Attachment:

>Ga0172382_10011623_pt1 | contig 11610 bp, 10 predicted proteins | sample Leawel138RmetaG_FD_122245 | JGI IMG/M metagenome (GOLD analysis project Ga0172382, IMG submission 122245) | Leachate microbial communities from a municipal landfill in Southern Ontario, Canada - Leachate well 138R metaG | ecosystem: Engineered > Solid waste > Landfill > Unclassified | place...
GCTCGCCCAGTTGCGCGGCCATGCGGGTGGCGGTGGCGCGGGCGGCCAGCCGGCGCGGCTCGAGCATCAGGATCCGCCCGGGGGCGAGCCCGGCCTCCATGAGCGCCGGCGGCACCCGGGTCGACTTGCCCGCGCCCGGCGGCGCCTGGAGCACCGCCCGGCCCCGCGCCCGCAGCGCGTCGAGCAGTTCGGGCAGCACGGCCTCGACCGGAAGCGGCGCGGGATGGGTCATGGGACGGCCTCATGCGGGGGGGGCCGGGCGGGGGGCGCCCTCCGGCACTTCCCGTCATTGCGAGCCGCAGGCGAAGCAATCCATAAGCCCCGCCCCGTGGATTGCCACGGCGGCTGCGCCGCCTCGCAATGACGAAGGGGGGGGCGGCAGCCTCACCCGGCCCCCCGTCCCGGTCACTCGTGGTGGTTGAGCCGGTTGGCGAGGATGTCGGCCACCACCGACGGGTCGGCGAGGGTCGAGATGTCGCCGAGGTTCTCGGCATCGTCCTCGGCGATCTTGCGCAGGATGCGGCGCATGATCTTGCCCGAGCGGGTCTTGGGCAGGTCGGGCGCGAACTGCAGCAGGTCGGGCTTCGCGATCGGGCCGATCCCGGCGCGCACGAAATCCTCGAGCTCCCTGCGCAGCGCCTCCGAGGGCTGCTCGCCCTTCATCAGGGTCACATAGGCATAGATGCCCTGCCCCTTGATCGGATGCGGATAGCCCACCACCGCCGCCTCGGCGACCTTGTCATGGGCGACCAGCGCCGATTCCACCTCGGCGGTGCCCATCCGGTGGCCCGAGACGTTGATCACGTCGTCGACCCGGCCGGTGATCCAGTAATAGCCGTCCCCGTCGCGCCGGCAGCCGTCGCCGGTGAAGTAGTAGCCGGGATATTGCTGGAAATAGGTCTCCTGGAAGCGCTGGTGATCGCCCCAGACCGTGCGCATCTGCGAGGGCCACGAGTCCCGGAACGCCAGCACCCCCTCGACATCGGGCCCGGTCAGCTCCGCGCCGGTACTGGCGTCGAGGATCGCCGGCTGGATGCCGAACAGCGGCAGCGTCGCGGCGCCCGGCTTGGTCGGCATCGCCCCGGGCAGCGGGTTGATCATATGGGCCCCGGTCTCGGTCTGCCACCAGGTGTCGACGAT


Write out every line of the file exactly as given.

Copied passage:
>Ga0172382_10011623_pt1 | contig 11610 bp, 10 predicted proteins | sample Leawel138RmetaG_FD_122245 | JGI IMG/M metagenome (GOLD analysis project Ga0172382, IMG submission 122245) | Leachate microbial communities from a municipal landfill in Southern Ontario, Canada - Leachate well 138R metaG | ecosystem: Engineered > Solid waste > Landfill > Unclassified | place...
GCTCGCCCAGTTGCGCGGCCATGCGGGTGGCGGTGGCGCGGGCGGCCAGCCGGCGCGGCTCGAGCATCAGGATCCGCCCGGGGGCGAGCCCGGCCTCCATGAGCGCCGGCGGCACCCGGGTCGACTTGCCCGCGCCCGGCGGCGCCTGGAGCACCGCCCGGCCCCGCGCCCGCAGCGCGTCGAGCAGTTCGGGCAGCACGGCCTCGACCGGAAGCGGCGCGGGATGGGTCATGGGACGGCCTCATGCGGGGGGGGCCGGGCGGGGGGCGCCCTCCGGCACTTCCCGTCATTGCGAGCCGCAGGCGAAGCAATCCATAAGCCCCGCCCCGTGGATTGCCACGGCGGCTGCGCCGCCTCGCAATGACGAAGGGGGGGGCGGCAGCCTCACCCGGCCCCCCGTCCCGGTCACTCGTGGTGGTTGAGCCGGTTGGCGAGGATGTCGGCCACCACCGACGGGTCGGCGAGGGTCGAGATGTCGCCGAGGTTCTCGGCATCGTCCTCGGCGATCTTGCGCAGGATGCGGCGCATGATCTTGCCCGAGCGGGTCTTGGGCAGGTCGGGCGCGAACTGCAGCAGGTCGGGCTTCGCGATCGGGCCGATCCCGGCGCGCACGAAATCCTCGAGCTCCCTGCGCAGCGCCTCCGAGGGCTGCTCGCCCTTCATCAGGGTCACATAGGCATAGATGCCCTGCCCCTTGATCGGATGCGGATAGCCCACCACCGCCGCCTCGGCGACCTTGTCATGGGCGACCAGCGCCGATTCCACCTCGGCGGTGCCCATCCGGTGGCCCGAGACGTTGATCACGTCGTCGACCCGGCCGGTGATCCAGTAATAGCCGTCCCCGTCGCGCCGGCAGCCGTCGCCGGTGAAGTAGTAGCCGGGATATTGCTGGAAATAGGTCTCCTGGAAGCGCTGGTGATCGCCCCAGACCGTGCGCATCTGCGAGGGCCACGAGTCCCGGAACGCCAGCACCCCCTCGACATCGGGCCCGGTCAGCTCCGCGCCGGTACTGGCGTCGAGGATCGCCGGCTGGATGCCGAACAGCGGCAGCGTCGCGGCGCCCGGCTTGGTCGGCATCGCCCCGGGCAGCGGGTTGATCATATGGGCCCCGGTCTCGGTCTGCCACCAGGTGTCGACGAT